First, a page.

Trump meets Emperor Naruhito in Tokyo
US president Donald Trump has met Emperor Naruhito at the Imperial Palace, becoming the first world leader to have an audience with the new Japanese monarch, who ascended the Chrysanthemum Throne in early May.
Naruhito and Empress Masako greeted Mr Trump and his wife Melania at the palace in central Tokyo on the third day of the American president’s four-day state visit to Japan. Mr Trump will return to the Imperial Palace on Monday evening for a state banquet that will also be attended by Shinzo Abe, the Japanese prime minister.
In meeting Naruhito, Mr Trump became the only leader to have met the current and previous emperor. Naruhito assumed the throne after his father Akihito became the first monarch to abdicate in 200 years. His ascension marked the start of the “Reiwa” era — translated as “beautiful harmony” — in the imperial calendar.
The move to award Mr Trump the first state visit of the Reiwa era underscored the lengths Mr Abe has gone to ensure Japan maintains as strong a relationship as possible with the volatile US president. On Sunday, Mr Abe played golf with Mr Trump before accompanying him to watch part of the final day of a Sumo championship.
“Prime Minister Abe said to me very specifically, you are the guest of honour,” Mr Trump said before he departed Washington for Tokyo. “There’s only one guest of honour, you are the guest of honour.”
After their golf game, Mr Trump and Mr Abe both tweeted selfies of the pair smiling on the course. Later the White House posted a video on Twitter of Mr Trump attending the Sumo championship and presenting the winner with a trophy — named “The President’s Cup — that was made in the US. Mr Abe has told aides that while Mr Trump can be unpredictable, he finds him easier to deal with on a personal level than the more aloof Barack Obama.
While Washington and Tokyo enjoy a much better relationship than the US has with other allies, such as Germany, the Japanese government remains concerned that Mr Trump will take actions that will hurt Japan. Mr Trump has on occasions called for Japan to pay more to host US troops based in the country. And he has talked about putting tariffs on car imports — a threat that he recently postponed for 180 days but which remains live.
Shortly after landing in Tokyo on Saturday, Mr Trump attended a reception with Japanese business leaders during which he took a gentle swipe at Japan over the trade surplus the country has long run with the US. “The United States and Japan are hard at work negotiating a bilateral trade agreement, which will benefit both of our countries,” Mr Trump said at the US ambassador’s residence. “Japan has had a substantial edge for many, many years, but that’s OK. Maybe that’s why you like us so much. But we’ll get it a little bit more fair, I think.”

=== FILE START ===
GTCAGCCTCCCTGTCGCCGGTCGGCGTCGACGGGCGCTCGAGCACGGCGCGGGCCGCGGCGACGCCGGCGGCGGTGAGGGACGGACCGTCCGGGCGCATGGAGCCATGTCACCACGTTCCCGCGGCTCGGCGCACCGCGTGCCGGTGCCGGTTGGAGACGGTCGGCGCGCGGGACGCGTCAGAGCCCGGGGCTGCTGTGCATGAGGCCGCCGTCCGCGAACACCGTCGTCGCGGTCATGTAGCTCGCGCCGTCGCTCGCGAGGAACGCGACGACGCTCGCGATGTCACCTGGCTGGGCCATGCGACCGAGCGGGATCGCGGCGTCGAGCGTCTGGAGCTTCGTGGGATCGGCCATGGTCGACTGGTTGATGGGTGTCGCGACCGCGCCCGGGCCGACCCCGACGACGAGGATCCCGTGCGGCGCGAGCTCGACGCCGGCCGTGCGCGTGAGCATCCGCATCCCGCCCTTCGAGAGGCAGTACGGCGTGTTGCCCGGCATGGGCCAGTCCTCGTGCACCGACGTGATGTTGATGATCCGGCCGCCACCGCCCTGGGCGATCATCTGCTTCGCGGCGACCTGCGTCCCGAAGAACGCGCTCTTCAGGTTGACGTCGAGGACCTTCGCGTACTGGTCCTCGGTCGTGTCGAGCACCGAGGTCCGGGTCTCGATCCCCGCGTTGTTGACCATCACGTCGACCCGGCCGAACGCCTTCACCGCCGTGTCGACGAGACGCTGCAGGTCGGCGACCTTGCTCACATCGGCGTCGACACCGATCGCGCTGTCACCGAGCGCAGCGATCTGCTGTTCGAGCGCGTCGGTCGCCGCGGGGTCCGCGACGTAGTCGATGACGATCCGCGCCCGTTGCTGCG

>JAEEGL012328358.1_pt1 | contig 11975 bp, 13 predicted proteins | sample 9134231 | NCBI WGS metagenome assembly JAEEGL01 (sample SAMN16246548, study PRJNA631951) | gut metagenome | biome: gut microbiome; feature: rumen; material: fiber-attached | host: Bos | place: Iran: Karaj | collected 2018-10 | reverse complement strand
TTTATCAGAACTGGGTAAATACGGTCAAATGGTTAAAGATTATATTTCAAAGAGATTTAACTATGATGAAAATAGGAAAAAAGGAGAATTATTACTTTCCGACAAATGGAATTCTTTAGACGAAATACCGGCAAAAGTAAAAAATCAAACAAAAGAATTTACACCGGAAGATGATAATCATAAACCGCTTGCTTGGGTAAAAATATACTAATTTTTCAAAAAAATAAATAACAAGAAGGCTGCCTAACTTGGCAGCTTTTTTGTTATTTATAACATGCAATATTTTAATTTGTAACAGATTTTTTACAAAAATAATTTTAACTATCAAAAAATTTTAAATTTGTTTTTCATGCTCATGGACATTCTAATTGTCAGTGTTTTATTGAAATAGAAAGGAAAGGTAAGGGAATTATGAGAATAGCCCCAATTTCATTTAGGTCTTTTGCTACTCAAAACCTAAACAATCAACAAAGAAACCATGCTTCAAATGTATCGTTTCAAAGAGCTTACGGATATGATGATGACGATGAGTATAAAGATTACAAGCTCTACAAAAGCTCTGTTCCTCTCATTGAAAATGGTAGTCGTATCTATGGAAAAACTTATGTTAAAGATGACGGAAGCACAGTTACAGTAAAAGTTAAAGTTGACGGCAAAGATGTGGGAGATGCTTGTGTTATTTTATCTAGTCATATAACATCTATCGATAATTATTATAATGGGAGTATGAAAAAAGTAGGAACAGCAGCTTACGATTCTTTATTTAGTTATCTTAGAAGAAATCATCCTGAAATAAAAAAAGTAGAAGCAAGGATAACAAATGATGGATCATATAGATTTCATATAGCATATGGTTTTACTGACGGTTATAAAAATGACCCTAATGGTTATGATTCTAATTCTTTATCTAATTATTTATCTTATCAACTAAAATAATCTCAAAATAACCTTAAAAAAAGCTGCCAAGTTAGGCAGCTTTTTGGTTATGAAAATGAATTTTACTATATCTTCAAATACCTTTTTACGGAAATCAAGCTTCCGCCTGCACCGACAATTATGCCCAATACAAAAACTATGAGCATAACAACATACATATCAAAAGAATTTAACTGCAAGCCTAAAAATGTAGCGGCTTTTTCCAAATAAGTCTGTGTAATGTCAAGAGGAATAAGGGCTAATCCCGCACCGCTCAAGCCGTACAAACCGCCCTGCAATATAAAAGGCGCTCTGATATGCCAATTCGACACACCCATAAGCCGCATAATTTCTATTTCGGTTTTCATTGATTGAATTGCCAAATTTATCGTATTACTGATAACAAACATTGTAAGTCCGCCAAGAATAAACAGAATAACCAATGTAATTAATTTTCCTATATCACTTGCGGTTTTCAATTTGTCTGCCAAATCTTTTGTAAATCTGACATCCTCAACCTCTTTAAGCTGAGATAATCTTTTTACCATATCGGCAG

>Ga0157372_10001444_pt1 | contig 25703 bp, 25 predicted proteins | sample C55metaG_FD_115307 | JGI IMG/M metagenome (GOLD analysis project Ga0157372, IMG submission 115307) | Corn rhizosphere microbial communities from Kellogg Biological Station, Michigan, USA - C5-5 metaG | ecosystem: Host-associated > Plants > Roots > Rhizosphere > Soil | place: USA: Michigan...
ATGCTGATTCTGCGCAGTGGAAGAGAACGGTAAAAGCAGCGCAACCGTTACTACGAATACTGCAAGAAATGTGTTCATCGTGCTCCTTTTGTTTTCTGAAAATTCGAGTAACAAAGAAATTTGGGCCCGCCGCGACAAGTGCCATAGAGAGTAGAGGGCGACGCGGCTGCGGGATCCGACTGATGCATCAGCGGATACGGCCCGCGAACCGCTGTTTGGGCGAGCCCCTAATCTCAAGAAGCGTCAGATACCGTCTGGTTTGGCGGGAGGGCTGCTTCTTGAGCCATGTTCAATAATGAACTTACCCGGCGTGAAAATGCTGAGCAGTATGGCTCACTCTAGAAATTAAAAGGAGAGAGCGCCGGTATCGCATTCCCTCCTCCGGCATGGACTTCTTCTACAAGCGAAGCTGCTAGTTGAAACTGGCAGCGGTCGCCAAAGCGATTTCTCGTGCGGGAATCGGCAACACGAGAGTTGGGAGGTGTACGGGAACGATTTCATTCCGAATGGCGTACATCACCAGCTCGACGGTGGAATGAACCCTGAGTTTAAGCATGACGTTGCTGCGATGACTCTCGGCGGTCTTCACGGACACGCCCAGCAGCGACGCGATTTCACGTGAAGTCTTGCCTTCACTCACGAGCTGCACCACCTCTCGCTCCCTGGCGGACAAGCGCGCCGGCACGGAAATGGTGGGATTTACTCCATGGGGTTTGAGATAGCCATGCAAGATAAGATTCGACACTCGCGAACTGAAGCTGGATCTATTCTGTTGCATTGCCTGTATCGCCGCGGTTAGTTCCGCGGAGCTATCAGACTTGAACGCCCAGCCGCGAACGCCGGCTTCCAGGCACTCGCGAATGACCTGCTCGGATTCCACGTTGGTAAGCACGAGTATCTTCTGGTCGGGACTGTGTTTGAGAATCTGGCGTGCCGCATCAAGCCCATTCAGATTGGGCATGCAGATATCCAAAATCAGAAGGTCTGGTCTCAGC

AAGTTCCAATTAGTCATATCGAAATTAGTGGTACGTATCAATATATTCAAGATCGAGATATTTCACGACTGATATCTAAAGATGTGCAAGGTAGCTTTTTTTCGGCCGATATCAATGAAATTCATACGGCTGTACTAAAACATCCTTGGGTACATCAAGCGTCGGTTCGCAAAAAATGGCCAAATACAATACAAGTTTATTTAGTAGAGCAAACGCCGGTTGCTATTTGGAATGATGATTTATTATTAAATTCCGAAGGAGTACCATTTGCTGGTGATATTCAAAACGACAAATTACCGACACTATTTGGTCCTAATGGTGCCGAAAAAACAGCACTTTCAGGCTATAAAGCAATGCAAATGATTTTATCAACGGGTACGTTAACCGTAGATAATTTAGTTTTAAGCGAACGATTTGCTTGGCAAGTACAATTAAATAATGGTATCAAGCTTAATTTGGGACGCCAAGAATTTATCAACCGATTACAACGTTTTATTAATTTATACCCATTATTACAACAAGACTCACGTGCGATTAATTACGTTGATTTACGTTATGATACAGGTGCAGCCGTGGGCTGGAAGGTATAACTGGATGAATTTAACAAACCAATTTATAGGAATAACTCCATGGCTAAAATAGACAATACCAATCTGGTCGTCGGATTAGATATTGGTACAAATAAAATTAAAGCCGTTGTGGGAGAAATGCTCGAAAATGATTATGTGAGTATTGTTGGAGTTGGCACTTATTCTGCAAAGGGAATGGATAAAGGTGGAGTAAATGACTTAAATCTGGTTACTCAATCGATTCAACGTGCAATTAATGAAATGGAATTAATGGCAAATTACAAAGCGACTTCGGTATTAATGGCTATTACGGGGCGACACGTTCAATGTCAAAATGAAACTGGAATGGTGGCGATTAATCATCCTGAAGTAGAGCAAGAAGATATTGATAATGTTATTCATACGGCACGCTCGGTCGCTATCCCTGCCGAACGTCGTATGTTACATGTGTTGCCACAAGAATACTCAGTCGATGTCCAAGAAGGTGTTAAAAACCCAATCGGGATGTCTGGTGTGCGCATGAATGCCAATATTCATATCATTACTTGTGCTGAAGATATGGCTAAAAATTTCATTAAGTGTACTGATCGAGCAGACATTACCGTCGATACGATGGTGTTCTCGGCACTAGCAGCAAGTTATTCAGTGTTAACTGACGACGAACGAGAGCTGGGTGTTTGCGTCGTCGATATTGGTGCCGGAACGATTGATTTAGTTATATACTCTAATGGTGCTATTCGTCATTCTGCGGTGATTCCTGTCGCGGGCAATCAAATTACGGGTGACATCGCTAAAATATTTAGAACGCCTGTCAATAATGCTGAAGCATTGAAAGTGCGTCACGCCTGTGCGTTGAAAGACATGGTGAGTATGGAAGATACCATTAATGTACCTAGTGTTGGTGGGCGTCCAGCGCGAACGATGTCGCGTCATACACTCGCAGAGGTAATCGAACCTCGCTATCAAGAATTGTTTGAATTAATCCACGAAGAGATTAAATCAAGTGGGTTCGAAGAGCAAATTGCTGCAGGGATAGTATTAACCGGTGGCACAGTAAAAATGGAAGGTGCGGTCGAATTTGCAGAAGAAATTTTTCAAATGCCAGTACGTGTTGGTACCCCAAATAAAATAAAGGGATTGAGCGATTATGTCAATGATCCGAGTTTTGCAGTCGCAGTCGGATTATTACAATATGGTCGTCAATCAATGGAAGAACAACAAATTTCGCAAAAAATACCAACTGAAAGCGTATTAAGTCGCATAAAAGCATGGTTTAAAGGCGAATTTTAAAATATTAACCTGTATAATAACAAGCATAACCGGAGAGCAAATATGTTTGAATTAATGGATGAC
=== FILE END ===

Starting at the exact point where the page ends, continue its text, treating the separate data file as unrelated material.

After the two leaders played golf on Sunday, Mr Trump tweeted that US and Japanese trade negotiators were making “great progress”. But he confirmed that there was no chance of sealing a deal before Japan held elections in July. The Financial Times reported in April that Mr Abe told Mr Trump during a visit to Washington that Japan could not make any concessions on agriculture — a key US demand — before the upper house elections.
From Mr Abe’s point of view, the goal of the presidential visit is to secure his relationship with Mr Trump, and turn that to political advantage ahead of upper house elections.
While Mr Abe’s intense courtship of Mr Trump can seem obsequious, what the Japanese public are seeing on their TV screens is a US president paying unusually close attention to their country: watching the national sport of sumo; visiting the flagship of the self-defence forces; and meeting with the new emperor. There is some evidence that Mr Abe’s opinion poll ratings rise when attention turns to international, not domestic affairs.
Officials contrast Mr Trump’s visit to one President Dwight D Eisenhower was supposed to pay to Mr Abe’s grandfather, then prime minister Nobusuke Kishi, in 1960. That visit was cancelled amid massive demonstrations against the US-Japan Security Treaty. But the message to regional rivals, such as China, with the Trump visit is: the US has no closer friend in Asia than Japan.
“I want to make the US-Japan alliance unshakeable in this new Reiwa era,” Mr Abe said before setting off to play golf with Mr Trump.
But the question hanging over his relationship with Mr Trump is whether it will ever provide Japan with concrete results on issues such as trade and North Korea. For Mr Abe, however, simply having a US president to parade in this way is a benefit in itself.